Notable article from Robert Kagan in the Post, noting how dictatorships grow out of broken democracies and how President Trump has already, with relatively little opposition, managed to suborn, corrupt and subordinate law enforcement as well as domestic and foreign intelligence to his own personal, political control. (This is what makes Bill Barr far and away the most corrupt Attorney General in American history.) The military is the one other “power ministry” (Kagan borrows the phrase most familiar from analysis of the Russian state) that has remained largely beyond this corruption. On that front, Monday’s spectacle and the Chairman of the Joint Chiefs decision to parade around with Trump in his combat fatigues was a very bad sign.

For my part I have some slight optimism about how this is playing out. Because, as I noted last night, it seems clear this was so crude and transparent and overplayed that they now appear to be in what we might call the political equivalent of an exposed salient. And most of those how had a hand in it are now claiming they were out of the loop.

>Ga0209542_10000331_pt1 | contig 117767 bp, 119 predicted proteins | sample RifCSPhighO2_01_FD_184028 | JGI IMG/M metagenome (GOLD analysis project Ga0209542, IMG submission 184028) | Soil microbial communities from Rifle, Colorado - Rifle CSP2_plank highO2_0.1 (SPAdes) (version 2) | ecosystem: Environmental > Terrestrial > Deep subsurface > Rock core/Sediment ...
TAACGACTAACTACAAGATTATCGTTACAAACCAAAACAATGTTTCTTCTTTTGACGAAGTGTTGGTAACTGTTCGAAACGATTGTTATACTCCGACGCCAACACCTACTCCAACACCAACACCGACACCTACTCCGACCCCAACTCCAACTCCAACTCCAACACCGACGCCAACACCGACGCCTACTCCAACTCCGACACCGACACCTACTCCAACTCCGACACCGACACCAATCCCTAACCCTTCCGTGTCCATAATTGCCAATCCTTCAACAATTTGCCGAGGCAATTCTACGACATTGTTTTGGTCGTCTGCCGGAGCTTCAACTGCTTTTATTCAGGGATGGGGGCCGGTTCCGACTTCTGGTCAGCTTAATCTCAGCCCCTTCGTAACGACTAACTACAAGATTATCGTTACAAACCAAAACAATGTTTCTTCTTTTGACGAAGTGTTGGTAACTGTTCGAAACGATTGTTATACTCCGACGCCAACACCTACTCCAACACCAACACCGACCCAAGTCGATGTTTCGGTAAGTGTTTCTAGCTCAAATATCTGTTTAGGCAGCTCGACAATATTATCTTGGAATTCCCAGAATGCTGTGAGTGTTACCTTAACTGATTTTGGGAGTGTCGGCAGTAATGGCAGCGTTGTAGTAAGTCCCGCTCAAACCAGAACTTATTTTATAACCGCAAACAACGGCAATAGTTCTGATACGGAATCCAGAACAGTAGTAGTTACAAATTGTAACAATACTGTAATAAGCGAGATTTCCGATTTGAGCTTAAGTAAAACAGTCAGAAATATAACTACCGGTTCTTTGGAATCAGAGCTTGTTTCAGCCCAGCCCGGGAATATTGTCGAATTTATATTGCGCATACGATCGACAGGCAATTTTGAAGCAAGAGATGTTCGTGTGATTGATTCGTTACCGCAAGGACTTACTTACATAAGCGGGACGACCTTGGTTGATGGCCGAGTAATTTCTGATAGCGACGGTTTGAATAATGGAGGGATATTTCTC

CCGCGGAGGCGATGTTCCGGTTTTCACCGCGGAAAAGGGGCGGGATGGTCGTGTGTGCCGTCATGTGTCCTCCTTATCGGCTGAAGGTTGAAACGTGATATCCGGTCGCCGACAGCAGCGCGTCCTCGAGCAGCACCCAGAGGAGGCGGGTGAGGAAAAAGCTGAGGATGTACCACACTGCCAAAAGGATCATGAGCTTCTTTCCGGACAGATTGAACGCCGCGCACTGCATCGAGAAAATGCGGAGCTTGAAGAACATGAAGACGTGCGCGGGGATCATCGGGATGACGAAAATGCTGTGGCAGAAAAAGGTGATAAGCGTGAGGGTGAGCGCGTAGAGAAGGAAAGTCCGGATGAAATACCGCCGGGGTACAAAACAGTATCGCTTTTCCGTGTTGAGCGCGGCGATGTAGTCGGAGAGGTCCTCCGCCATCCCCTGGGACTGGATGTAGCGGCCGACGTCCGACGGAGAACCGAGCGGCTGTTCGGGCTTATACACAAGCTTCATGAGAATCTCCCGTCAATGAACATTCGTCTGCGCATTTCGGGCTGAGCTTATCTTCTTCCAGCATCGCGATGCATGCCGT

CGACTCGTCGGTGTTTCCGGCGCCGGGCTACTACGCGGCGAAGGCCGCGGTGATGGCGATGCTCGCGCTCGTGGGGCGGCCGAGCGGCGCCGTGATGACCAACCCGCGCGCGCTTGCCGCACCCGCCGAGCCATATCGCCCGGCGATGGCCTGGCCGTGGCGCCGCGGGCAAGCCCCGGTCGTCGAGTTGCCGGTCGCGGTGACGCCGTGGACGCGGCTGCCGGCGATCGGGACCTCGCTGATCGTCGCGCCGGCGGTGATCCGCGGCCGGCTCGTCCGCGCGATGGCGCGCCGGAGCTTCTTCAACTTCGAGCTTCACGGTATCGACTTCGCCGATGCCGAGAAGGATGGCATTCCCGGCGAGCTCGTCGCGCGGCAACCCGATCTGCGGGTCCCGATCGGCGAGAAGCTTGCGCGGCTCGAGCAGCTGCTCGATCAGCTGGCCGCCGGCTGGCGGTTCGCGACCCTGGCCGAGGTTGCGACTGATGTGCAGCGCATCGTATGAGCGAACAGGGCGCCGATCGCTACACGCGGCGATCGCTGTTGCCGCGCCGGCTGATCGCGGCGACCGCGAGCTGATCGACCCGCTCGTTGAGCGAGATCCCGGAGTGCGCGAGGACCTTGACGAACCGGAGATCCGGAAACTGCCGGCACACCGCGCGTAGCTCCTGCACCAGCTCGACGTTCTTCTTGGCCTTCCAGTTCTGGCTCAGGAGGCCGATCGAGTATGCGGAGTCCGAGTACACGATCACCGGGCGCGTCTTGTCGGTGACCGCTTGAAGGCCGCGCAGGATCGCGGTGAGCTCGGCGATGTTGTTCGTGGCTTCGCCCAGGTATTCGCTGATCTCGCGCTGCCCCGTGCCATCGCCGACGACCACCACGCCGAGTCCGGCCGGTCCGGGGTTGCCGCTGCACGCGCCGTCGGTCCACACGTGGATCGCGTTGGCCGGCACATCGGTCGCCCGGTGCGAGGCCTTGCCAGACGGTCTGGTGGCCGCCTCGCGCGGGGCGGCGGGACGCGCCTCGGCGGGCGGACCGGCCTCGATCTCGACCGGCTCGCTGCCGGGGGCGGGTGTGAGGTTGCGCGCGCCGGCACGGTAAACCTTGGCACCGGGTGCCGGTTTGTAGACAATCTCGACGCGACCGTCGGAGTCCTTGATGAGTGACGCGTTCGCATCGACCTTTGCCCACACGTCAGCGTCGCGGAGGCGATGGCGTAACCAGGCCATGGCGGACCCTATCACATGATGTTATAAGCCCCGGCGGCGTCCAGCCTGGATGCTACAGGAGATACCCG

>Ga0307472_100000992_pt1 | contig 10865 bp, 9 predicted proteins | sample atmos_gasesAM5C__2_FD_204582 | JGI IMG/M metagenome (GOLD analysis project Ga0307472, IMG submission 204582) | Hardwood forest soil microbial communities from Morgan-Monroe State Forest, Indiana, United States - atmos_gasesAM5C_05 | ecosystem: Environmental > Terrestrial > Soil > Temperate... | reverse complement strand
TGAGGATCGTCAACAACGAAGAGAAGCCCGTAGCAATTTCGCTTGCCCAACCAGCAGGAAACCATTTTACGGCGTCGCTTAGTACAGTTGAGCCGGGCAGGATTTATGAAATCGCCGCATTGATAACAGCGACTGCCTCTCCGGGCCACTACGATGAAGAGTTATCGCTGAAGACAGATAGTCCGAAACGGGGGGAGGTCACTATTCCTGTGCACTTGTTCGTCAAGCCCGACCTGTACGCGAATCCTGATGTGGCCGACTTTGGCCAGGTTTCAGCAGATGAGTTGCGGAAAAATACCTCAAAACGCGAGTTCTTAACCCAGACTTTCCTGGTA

Rats Flee

All at once this evening it seemed every major publication with solid Pentagon reporters had a story with unnamed Pentagon officials saying in so many words, “It Wasn’t Me!” Non-involvement in politics has been part of US military indoctrination, especially for high ranking officers, for generations – or at least until recently. But these denials had less the sound of something that was wrong than something that was proving unpopular or indefensible. In most cases the officials calling up reporters seem to have been civilian appointees. But the precise identities are not clear. Secretary of Defense Mark Esper sat for an interview with NBC News in which he claimed he was out of the loop about yesterday’s tear gas and photo op stunt. “I didn’t know where I was going … I thought I was going to do two things: to see some damage and to talk to the troops.”

This has the feeling of a turning point.

Masthead Masthead
Founder & Editor-in-Chief:
Executive Editor:
Managing Editor:
Senior Editor:
Special Projects Editor:
Editor at Large:
General Counsel:
Publisher:
Head of Product:
Director of Technology:
Associate Publisher:
Front-End Developer:
Senior Designer:
SPECIAL DEAL FOR PAST TPM MEMBERS
40% OFF AN ANNUAL PRIME MEMBERSHIP
REJOIN FOR JUST $30